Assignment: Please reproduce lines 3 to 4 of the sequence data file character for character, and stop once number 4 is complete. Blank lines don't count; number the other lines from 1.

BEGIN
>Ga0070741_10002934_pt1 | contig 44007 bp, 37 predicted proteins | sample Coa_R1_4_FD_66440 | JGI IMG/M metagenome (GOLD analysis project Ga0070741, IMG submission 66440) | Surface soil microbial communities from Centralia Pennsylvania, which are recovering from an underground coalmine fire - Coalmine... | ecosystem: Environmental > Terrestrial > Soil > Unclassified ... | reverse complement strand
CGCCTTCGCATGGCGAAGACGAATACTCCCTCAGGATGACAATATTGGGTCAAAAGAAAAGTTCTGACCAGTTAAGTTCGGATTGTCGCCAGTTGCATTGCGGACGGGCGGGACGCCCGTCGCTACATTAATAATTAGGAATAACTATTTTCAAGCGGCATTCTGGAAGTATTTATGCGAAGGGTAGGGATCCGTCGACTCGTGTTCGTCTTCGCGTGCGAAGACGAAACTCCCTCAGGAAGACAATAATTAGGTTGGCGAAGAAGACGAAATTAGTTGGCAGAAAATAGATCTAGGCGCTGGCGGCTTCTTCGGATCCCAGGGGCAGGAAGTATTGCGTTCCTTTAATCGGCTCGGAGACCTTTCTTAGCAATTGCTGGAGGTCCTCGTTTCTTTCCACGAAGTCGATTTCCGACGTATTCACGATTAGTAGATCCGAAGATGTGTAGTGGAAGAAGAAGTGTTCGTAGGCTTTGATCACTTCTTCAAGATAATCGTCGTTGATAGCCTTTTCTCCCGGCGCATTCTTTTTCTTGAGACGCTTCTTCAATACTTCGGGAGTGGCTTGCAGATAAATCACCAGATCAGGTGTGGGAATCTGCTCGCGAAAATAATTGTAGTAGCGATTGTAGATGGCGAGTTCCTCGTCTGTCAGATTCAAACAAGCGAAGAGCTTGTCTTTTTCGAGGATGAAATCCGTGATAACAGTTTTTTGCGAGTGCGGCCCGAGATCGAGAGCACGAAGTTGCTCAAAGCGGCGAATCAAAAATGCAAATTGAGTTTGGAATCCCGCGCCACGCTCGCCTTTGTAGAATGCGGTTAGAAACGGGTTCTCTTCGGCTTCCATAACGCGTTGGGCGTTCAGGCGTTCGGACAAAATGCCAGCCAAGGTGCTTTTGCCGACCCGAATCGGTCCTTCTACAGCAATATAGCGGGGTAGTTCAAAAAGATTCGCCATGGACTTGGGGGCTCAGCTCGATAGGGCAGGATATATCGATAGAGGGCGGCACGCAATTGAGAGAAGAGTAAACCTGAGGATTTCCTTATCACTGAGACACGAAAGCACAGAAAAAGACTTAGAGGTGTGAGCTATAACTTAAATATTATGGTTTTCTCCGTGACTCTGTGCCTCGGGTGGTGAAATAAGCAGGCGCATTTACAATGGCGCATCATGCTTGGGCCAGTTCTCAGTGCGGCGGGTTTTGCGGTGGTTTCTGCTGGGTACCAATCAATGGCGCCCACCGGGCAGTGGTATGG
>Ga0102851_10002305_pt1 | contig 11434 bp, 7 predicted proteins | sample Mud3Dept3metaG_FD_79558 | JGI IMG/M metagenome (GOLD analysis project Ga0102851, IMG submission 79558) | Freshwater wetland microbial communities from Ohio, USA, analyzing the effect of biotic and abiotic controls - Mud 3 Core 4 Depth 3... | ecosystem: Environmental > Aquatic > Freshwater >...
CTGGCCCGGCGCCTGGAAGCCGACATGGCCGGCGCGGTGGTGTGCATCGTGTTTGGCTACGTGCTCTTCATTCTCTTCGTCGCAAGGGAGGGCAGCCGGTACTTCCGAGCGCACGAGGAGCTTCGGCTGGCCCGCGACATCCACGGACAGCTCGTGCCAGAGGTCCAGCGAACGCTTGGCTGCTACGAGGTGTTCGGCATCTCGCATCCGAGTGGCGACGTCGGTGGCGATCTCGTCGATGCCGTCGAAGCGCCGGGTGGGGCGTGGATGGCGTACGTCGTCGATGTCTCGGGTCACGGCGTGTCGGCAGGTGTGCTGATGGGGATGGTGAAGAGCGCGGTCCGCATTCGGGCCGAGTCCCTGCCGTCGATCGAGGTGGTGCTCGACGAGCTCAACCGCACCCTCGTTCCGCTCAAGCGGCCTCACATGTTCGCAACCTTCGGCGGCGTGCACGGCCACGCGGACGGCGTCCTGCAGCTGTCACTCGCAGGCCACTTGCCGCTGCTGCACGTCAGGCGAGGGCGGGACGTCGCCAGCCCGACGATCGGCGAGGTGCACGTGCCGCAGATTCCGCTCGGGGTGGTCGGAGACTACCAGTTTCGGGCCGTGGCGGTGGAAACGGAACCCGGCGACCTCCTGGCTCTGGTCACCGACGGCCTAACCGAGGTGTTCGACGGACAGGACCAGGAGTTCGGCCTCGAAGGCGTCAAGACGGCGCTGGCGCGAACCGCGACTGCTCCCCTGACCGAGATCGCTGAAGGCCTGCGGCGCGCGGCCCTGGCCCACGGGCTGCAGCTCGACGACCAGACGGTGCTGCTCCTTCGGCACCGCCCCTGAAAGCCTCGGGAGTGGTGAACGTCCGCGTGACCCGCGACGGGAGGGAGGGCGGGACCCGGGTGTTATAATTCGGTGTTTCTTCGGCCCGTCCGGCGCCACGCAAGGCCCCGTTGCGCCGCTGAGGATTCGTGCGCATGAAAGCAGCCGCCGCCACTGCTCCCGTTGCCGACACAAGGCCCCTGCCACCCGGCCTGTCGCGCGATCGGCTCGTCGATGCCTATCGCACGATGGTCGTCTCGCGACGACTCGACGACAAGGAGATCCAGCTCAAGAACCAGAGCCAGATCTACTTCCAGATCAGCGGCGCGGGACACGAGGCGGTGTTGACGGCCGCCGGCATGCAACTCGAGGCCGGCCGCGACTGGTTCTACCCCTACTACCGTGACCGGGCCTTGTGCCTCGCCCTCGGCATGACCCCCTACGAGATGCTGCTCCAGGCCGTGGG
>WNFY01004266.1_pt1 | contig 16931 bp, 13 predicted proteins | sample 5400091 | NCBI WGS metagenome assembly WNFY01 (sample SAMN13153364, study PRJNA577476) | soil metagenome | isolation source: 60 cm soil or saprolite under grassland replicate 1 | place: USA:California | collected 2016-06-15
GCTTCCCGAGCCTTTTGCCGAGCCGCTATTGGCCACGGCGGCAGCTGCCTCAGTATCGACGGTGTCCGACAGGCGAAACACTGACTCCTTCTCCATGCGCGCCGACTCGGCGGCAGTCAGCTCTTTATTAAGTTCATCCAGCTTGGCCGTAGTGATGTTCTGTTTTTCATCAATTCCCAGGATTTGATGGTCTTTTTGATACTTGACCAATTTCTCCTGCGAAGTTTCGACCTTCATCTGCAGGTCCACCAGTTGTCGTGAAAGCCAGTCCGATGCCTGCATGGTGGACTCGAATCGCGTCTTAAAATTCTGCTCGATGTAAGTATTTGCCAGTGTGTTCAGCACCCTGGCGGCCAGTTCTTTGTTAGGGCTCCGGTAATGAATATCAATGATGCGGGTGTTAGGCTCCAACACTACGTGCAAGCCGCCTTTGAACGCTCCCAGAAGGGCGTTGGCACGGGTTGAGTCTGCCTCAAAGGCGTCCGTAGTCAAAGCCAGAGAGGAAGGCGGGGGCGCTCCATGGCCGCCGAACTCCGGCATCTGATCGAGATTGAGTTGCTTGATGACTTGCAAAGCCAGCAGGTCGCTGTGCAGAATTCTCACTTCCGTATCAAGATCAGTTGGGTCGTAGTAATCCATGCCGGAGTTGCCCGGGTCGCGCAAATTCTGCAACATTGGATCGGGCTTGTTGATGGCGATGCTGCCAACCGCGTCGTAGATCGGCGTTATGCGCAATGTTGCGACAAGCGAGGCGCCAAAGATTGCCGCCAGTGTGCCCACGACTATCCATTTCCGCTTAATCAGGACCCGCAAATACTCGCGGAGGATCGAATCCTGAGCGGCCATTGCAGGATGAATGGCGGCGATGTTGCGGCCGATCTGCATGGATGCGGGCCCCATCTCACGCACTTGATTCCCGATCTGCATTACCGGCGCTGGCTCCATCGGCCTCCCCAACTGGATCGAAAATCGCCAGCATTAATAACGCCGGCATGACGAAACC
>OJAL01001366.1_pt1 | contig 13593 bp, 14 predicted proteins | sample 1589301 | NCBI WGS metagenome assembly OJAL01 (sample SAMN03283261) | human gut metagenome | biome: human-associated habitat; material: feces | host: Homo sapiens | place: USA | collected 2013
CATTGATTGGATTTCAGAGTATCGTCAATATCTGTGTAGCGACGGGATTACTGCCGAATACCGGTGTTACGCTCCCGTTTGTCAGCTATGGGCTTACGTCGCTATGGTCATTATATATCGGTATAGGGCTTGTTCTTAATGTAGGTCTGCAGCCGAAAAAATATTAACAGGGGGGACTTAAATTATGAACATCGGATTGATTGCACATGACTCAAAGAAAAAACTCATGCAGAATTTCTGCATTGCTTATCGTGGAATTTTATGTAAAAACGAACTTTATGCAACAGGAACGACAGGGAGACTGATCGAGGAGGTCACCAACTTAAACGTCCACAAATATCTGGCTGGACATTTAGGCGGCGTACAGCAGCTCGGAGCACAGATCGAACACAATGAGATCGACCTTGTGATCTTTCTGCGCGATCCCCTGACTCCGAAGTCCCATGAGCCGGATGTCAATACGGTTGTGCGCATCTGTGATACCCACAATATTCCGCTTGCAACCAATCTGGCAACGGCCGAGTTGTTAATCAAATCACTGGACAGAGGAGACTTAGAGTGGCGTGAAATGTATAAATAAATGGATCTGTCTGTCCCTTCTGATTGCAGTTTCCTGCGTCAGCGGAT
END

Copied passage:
>Ga0102851_10002305_pt1 | contig 11434 bp, 7 predicted proteins | sample Mud3Dept3metaG_FD_79558 | JGI IMG/M metagenome (GOLD analysis project Ga0102851, IMG submission 79558) | Freshwater wetland microbial communities from Ohio, USA, analyzing the effect of biotic and abiotic controls - Mud 3 Core 4 Depth 3... | ecosystem: Environmental > Aquatic > Freshwater >...
CTGGCCCGGCGCCTGGAAGCCGACATGGCCGGCGCGGTGGTGTGCATCGTGTTTGGCTACGTGCTCTTCATTCTCTTCGTCGCAAGGGAGGGCAGCCGGTACTTCCGAGCGCACGAGGAGCTTCGGCTGGCCCGCGACATCCACGGACAGCTCGTGCCAGAGGTCCAGCGAACGCTTGGCTGCTACGAGGTGTTCGGCATCTCGCATCCGAGTGGCGACGTCGGTGGCGATCTCGTCGATGCCGTCGAAGCGCCGGGTGGGGCGTGGATGGCGTACGTCGTCGATGTCTCGGGTCACGGCGTGTCGGCAGGTGTGCTGATGGGGATGGTGAAGAGCGCGGTCCGCATTCGGGCCGAGTCCCTGCCGTCGATCGAGGTGGTGCTCGACGAGCTCAACCGCACCCTCGTTCCGCTCAAGCGGCCTCACATGTTCGCAACCTTCGGCGGCGTGCACGGCCACGCGGACGGCGTCCTGCAGCTGTCACTCGCAGGCCACTTGCCGCTGCTGCACGTCAGGCGAGGGCGGGACGTCGCCAGCCCGACGATCGGCGAGGTGCACGTGCCGCAGATTCCGCTCGGGGTGGTCGGAGACTACCAGTTTCGGGCCGTGGCGGTGGAAACGGAACCCGGCGACCTCCTGGCTCTGGTCACCGACGGCCTAACCGAGGTGTTCGACGGACAGGACCAGGAGTTCGGCCTCGAAGGCGTCAAGACGGCGCTGGCGCGAACCGCGACTGCTCCCCTGACCGAGATCGCTGAAGGCCTGCGGCGCGCGGCCCTGGCCCACGGGCTGCAGCTCGACGACCAGACGGTGCTGCTCCTTCGGCACCGCCCCTGAAAGCCTCGGGAGTGGTGAACGTCCGCGTGACCCGCGACGGGAGGGAGGGCGGGACCCGGGTGTTATAATTCGGTGTTTCTTCGGCCCGTCCGGCGCCACGCAAGGCCCCGTTGCGCCGCTGAGGATTCGTGCGCATGAAAGCAGCCGCCGCCACTGCTCCCGTTGCCGACACAAGGCCCCTGCCACCCGGCCTGTCGCGCGATCGGCTCGTCGATGCCTATCGCACGATGGTCGTCTCGCGACGACTCGACGACAAGGAGATCCAGCTCAAGAACCAGAGCCAGATCTACTTCCAGATCAGCGGCGCGGGACACGAGGCGGTGTTGACGGCCGCCGGCATGCAACTCGAGGCCGGCCGCGACTGGTTCTACCCCTACTACCGTGACCGGGCCTTGTGCCTCGCCCTCGGCATGACCCCCTACGAGATGCTGCTCCAGGCCGTGGG